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Trying to find a step down power module

Discussion in 'General Electronics Discussion' started by happirt, Aug 25, 2018.

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  1. happirt

    happirt

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    Aug 22, 2018
  2. (*steve*)

    (*steve*) ¡sǝpodᴉʇuɐ ǝɥʇ ɹɐǝɥd Moderator

    25,497
    2,839
    Jan 21, 2010
    For controlling motor speed, a pwm controller will do the job far better.

    But sure, on those cheap buck regulators you can replace the trimpots with regular potentiometers. The most important thing is to wire them up correctly.
     
  3. happirt

    happirt

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    Aug 22, 2018
    Doesn't the pwm controllers convert constant voltage to "pulses"? Wouldn't I need a pwm fan with 4 pins & why do they perform better?
     
  4. (*steve*)

    (*steve*) ¡sǝpodᴉʇuɐ ǝɥʇ ɹɐǝɥd Moderator

    25,497
    2,839
    Jan 21, 2010
    No, you can supply a motor with pulses and it will have greater torque at lower speed than if you limit the volage. This means it will start more reliably at slower speeds and be less likely to stall.

    Having said that, I've found that many 12V PC fans tend to start and run at 5V, and I'm using that exact method to run a very loud server fan more quietly. It really depends on both the fan and how slow you need it to go.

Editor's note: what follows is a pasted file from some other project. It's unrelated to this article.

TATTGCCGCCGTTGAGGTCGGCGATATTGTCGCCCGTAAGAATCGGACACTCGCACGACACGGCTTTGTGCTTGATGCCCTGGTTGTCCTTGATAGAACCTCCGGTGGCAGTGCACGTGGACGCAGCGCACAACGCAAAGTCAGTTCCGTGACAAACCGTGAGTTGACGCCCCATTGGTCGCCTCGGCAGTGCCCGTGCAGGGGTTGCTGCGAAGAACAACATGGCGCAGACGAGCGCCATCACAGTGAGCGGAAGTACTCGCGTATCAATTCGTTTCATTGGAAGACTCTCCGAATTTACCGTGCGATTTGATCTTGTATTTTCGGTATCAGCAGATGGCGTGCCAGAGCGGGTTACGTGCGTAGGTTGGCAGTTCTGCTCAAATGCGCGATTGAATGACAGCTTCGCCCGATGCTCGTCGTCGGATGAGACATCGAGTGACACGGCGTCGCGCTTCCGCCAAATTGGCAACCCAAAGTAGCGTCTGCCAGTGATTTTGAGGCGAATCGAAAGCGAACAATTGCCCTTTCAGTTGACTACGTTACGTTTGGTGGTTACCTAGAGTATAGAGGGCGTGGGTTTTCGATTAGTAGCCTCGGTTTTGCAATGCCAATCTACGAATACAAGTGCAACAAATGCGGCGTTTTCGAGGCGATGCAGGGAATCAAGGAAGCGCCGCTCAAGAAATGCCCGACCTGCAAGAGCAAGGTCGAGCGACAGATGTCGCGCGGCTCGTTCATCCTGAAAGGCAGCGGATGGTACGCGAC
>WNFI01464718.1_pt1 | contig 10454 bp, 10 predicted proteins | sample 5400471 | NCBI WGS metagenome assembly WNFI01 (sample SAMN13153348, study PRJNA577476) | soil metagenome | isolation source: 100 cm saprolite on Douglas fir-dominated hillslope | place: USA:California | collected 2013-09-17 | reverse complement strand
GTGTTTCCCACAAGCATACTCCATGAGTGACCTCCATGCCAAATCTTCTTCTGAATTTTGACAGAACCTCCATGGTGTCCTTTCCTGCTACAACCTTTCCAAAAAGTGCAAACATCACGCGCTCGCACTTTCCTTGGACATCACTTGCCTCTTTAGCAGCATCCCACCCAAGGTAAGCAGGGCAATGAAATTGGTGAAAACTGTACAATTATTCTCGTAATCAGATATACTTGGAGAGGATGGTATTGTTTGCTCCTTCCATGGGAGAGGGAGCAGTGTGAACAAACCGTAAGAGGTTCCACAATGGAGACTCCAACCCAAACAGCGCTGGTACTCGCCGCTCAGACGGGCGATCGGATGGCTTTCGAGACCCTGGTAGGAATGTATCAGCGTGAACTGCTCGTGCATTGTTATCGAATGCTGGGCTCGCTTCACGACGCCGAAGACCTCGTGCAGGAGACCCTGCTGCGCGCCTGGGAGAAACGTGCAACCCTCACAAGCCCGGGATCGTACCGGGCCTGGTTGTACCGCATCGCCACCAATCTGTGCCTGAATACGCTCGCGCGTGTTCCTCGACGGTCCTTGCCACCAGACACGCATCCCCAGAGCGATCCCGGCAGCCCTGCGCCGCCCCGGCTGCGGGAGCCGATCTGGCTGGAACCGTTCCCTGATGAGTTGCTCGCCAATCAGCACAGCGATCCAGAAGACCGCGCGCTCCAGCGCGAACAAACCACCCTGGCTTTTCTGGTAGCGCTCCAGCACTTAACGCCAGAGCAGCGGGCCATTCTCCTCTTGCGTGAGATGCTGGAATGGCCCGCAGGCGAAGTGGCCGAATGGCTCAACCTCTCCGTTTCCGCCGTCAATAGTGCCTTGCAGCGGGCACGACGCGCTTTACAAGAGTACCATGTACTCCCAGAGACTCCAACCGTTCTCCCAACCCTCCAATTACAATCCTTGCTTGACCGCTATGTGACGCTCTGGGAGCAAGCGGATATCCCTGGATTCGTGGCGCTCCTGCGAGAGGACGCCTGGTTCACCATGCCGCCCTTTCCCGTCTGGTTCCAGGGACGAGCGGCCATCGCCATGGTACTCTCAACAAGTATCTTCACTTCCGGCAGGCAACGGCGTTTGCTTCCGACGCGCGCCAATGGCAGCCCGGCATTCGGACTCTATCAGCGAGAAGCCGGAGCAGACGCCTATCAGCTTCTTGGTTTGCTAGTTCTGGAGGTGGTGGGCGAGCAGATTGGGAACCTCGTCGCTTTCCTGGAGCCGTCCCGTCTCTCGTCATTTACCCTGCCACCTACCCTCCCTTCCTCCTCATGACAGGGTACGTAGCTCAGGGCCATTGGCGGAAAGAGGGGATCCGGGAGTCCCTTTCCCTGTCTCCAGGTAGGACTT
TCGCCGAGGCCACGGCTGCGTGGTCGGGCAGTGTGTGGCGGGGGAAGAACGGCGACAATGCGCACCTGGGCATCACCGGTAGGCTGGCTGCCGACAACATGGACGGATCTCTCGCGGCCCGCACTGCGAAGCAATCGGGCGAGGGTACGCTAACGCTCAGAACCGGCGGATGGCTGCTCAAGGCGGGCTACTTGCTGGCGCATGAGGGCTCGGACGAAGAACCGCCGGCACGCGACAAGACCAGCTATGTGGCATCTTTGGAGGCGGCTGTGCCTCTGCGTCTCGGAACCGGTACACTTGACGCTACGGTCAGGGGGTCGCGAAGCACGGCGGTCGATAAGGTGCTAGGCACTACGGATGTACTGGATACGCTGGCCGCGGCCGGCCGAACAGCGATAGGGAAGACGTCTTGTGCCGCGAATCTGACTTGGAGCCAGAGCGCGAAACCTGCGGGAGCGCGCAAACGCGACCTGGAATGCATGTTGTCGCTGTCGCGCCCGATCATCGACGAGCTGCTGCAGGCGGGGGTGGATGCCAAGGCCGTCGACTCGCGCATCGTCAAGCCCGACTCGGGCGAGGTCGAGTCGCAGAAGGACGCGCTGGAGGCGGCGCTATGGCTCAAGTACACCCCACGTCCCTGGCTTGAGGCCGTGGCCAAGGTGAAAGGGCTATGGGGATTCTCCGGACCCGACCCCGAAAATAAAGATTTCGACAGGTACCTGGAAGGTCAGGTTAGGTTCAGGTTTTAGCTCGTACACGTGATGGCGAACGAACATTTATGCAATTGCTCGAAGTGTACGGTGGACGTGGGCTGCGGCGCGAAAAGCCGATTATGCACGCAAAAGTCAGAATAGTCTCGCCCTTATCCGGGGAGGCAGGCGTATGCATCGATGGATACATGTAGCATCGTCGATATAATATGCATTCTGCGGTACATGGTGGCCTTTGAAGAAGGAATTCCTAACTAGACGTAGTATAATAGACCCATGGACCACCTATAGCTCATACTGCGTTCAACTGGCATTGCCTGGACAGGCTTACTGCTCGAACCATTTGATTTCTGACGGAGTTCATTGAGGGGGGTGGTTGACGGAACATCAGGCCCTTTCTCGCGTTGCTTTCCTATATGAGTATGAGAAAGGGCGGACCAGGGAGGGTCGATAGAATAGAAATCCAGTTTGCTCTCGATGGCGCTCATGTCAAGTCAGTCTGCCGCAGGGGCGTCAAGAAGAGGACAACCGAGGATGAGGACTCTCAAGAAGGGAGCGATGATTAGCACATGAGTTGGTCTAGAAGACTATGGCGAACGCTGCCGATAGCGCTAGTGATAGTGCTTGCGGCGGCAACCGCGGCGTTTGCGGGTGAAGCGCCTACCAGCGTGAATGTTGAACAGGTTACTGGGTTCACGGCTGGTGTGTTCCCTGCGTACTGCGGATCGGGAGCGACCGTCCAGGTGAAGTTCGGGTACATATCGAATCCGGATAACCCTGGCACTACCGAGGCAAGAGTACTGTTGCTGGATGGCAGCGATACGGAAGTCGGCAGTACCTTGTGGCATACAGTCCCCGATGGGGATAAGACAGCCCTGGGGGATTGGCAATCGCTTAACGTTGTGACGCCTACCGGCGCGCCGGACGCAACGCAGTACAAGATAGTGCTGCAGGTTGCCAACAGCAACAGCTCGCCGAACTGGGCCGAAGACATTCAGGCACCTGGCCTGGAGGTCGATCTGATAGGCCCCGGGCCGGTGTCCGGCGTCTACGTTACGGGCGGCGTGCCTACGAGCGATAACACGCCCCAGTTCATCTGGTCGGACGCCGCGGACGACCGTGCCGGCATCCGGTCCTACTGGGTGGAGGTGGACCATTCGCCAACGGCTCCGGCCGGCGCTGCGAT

When you remove the voltage control trimpot on the buck converter, you will need to note which pin is which (the wiper is the critical one). If you get the other two around the wrong way the control will be set to fastest when fully counterclockwise instead of fully clockwise.

    Oh, and you will need to make sure the replacement pot has a similar value, and has a linear taper (not logarithmic or "audio taper").
     
  5. happirt

    happirt

    6
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    Aug 22, 2018
    I have tried a cheap ebay pwm controller and my fan made whizzing sounds and the motor sounded like it was going on and off (i thought this was because of the pulses) so I was going to try a step down instead...

    Should I try a better pwm controller with 20khz instead?
     
  6. Aswinth Raj

    Aswinth Raj

    2
    0
    Jun 8, 2018
    Yes try a converter with much higher frequency. But I am not sure if that was the only reason make sure you are sourcing enough current for the motor. I would recommend to give LM2576 Buck converter a try.

    You can find more details on LM2576 here.
     
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